I've had a pretty bleh day. I've mostly just sat around and done nothing. Perhaps I'll be able to gather up the motivation to do something later....I'm not sure yet.


I've started playing with QScheme and I have to say, I'm rather impressed. It is a very fast interpreter, and it seems to be a nice a project. It doesn't have any kind of sockets library, yet, though. If it still seems as cool in a week or two as it does now, I might consider trying to write one.


Either way, I might try to Debianize the program shortly. I originally intended to apply to become a Debian developer right at the time that New Maintainer closed. Since then, I've been waiting for it to reopen, and watched the three programs I was going to package each get taken by an existing developer. So it goes. Now seems like a good time to look into it again, though.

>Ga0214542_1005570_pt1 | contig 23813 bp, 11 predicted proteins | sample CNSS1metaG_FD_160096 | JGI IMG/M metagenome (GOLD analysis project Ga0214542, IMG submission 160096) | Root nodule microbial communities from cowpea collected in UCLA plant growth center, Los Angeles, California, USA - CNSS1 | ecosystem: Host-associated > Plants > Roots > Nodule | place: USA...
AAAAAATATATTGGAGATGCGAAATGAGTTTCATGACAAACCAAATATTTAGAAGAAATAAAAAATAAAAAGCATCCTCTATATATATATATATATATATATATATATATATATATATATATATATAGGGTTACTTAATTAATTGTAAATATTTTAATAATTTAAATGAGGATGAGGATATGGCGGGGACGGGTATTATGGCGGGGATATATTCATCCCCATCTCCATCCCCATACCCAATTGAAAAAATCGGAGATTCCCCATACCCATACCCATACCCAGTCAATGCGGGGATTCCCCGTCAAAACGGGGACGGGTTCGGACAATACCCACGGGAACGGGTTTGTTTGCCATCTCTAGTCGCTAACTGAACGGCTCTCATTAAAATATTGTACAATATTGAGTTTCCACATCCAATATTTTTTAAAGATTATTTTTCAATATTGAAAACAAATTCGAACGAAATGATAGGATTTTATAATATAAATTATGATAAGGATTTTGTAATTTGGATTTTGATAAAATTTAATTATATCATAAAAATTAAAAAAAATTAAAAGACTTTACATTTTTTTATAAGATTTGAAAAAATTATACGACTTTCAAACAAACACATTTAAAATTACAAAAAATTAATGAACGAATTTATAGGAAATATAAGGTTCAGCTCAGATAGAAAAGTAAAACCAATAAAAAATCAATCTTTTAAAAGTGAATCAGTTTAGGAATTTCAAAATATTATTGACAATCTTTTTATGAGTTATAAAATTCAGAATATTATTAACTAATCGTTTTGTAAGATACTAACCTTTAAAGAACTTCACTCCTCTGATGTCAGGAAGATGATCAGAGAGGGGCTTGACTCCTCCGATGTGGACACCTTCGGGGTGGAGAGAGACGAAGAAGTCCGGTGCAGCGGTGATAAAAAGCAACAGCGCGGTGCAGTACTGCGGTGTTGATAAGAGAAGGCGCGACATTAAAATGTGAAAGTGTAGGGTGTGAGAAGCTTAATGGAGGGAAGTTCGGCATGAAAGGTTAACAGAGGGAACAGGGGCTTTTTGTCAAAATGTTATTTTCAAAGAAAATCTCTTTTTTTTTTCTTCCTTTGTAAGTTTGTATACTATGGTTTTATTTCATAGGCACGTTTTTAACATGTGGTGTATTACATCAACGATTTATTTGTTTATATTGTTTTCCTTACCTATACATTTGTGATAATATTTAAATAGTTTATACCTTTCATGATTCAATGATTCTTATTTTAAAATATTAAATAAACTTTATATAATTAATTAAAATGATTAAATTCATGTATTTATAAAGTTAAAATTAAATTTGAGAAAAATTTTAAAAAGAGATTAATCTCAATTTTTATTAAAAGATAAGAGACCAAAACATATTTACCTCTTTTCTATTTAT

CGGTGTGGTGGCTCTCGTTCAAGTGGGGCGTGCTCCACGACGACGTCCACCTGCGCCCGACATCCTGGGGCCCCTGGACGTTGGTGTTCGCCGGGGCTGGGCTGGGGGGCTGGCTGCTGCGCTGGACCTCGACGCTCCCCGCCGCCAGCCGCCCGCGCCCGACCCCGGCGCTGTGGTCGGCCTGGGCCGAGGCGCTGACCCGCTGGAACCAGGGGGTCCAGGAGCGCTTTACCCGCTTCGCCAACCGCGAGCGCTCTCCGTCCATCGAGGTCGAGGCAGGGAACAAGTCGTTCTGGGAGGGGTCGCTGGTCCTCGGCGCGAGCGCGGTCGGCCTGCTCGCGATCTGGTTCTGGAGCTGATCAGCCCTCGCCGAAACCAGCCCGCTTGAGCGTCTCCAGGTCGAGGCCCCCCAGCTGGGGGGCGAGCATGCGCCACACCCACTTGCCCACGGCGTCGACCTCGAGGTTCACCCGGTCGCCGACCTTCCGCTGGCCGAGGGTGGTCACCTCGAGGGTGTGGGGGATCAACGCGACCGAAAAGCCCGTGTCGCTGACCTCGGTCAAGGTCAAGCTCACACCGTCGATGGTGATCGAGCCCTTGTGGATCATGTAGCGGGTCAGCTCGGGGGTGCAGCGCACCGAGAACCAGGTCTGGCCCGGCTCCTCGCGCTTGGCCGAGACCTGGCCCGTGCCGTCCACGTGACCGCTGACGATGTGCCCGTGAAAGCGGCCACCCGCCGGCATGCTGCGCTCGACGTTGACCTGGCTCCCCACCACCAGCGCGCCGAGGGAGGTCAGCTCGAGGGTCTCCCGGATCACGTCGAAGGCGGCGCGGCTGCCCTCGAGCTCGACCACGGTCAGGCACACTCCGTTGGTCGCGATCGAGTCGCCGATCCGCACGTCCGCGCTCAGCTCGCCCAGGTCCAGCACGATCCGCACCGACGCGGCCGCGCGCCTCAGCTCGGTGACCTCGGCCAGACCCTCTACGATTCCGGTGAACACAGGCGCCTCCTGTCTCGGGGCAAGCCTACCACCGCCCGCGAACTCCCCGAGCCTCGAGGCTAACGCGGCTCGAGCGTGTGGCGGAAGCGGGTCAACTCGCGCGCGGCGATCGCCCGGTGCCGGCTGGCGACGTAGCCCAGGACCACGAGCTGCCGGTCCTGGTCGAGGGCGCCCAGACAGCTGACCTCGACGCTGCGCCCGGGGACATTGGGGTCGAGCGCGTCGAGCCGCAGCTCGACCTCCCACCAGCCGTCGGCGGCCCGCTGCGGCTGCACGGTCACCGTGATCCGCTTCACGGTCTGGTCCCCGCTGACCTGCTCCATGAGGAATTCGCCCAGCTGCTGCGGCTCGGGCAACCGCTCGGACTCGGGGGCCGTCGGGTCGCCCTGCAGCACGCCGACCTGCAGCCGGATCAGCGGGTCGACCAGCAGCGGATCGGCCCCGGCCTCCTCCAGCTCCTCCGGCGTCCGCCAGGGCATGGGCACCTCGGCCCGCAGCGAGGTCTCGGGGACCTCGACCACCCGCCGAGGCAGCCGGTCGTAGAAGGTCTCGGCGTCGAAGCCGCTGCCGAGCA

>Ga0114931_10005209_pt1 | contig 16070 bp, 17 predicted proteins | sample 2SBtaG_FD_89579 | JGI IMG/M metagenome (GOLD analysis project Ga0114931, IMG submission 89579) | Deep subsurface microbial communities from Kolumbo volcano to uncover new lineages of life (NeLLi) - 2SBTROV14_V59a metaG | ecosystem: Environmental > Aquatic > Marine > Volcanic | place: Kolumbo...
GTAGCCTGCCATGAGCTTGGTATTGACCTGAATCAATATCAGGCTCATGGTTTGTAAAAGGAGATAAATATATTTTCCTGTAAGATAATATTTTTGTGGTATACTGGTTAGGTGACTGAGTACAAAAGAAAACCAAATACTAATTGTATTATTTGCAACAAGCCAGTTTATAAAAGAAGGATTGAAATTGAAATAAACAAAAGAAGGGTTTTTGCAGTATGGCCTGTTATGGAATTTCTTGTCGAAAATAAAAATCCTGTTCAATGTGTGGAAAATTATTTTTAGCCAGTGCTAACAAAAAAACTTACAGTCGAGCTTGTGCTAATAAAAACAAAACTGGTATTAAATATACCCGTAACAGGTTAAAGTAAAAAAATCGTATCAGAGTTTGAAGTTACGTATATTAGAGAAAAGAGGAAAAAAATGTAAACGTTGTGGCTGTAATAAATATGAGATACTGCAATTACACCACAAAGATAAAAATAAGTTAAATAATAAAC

Broken Windows...

I tried to install Microsoft OFfice 2000 on a Windows NT 4 box today. I will not be doing that again. Amazingly enough, it actually hosed NT. NT wouldn't boot. I had to dig out my NT CD, boot from that, run it's rescue, and have it recopy most of the system files. Of course, now half the Apps that are installed don't work, so I'm gonna have to go through and reinstall most of them. What was I thinking? Next time, I'm sticking with Office 97.

Book: "Good Omens"

I've just started reading a new book (well, new for me) called Good Omens. It's by Neil Gaiman and Terry Pratchett. A number of the quotes, including some from big name authors, compare it favorably to the Hitchhiker's Guide to the Galaxy. If it manages to be anywhere close to that, it'll be worth my time to read it.